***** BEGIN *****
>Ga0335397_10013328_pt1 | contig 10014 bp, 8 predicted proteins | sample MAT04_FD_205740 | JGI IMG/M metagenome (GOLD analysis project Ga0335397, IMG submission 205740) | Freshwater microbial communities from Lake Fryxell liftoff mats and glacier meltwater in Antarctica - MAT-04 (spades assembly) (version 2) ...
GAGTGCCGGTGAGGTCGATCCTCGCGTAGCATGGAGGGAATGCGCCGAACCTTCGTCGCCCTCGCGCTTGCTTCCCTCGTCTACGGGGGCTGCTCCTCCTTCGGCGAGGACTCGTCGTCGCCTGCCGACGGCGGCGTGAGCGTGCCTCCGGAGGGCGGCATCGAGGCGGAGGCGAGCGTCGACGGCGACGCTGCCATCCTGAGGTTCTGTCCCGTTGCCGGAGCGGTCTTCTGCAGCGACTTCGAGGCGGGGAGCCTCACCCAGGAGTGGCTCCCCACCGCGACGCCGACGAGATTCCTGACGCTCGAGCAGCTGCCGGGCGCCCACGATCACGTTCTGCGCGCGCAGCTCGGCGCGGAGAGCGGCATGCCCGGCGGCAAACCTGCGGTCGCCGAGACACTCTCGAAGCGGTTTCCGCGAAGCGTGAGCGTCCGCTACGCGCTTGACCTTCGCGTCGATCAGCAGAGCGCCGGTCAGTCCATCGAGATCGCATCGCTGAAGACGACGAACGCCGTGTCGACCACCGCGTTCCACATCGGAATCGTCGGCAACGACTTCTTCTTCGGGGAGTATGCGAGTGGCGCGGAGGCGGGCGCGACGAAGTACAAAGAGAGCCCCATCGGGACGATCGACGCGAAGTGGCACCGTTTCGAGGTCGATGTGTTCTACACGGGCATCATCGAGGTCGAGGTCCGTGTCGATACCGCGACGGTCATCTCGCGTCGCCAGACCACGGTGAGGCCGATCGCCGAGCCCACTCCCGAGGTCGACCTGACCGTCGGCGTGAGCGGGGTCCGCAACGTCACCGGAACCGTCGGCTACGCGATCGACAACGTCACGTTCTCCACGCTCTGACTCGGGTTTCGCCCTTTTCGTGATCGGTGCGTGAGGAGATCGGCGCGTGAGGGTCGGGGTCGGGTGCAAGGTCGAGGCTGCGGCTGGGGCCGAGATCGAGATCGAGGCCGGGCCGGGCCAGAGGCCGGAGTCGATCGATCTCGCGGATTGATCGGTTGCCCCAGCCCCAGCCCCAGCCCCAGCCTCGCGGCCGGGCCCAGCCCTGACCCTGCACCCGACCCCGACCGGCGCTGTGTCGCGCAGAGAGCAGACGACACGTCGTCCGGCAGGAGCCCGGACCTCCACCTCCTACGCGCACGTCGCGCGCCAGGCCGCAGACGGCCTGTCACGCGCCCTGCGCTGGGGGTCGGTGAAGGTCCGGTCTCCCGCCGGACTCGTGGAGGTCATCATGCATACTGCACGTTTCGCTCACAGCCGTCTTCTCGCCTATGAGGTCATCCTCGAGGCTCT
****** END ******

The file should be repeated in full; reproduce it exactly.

>Ga0335397_10013328_pt1 | contig 10014 bp, 8 predicted proteins | sample MAT04_FD_205740 | JGI IMG/M metagenome (GOLD analysis project Ga0335397, IMG submission 205740) | Freshwater microbial communities from Lake Fryxell liftoff mats and glacier meltwater in Antarctica - MAT-04 (spades assembly) (version 2) ...
GAGTGCCGGTGAGGTCGATCCTCGCGTAGCATGGAGGGAATGCGCCGAACCTTCGTCGCCCTCGCGCTTGCTTCCCTCGTCTACGGGGGCTGCTCCTCCTTCGGCGAGGACTCGTCGTCGCCTGCCGACGGCGGCGTGAGCGTGCCTCCGGAGGGCGGCATCGAGGCGGAGGCGAGCGTCGACGGCGACGCTGCCATCCTGAGGTTCTGTCCCGTTGCCGGAGCGGTCTTCTGCAGCGACTTCGAGGCGGGGAGCCTCACCCAGGAGTGGCTCCCCACCGCGACGCCGACGAGATTCCTGACGCTCGAGCAGCTGCCGGGCGCCCACGATCACGTTCTGCGCGCGCAGCTCGGCGCGGAGAGCGGCATGCCCGGCGGCAAACCTGCGGTCGCCGAGACACTCTCGAAGCGGTTTCCGCGAAGCGTGAGCGTCCGCTACGCGCTTGACCTTCGCGTCGATCAGCAGAGCGCCGGTCAGTCCATCGAGATCGCATCGCTGAAGACGACGAACGCCGTGTCGACCACCGCGTTCCACATCGGAATCGTCGGCAACGACTTCTTCTTCGGGGAGTATGCGAGTGGCGCGGAGGCGGGCGCGACGAAGTACAAAGAGAGCCCCATCGGGACGATCGACGCGAAGTGGCACCGTTTCGAGGTCGATGTGTTCTACACGGGCATCATCGAGGTCGAGGTCCGTGTCGATACCGCGACGGTCATCTCGCGTCGCCAGACCACGGTGAGGCCGATCGCCGAGCCCACTCCCGAGGTCGACCTGACCGTCGGCGTGAGCGGGGTCCGCAACGTCACCGGAACCGTCGGCTACGCGATCGACAACGTCACGTTCTCCACGCTCTGACTCGGGTTTCGCCCTTTTCGTGATCGGTGCGTGAGGAGATCGGCGCGTGAGGGTCGGGGTCGGGTGCAAGGTCGAGGCTGCGGCTGGGGCCGAGATCGAGATCGAGGCCGGGCCGGGCCAGAGGCCGGAGTCGATCGATCTCGCGGATTGATCGGTTGCCCCAGCCCCAGCCCCAGCCCCAGCCTCGCGGCCGGGCCCAGCCCTGACCCTGCACCCGACCCCGACCGGCGCTGTGTCGCGCAGAGAGCAGACGACACGTCGTCCGGCAGGAGCCCGGACCTCCACCTCCTACGCGCACGTCGCGCGCCAGGCCGCAGACGGCCTGTCACGCGCCCTGCGCTGGGGGTCGGTGAAGGTCCGGTCTCCCGCCGGACTCGTGGAGGTCATCATGCATACTGCACGTTTCGCTCACAGCCGTCTTCTCGCCTATGAGGTCATCCTCGAGGCTCT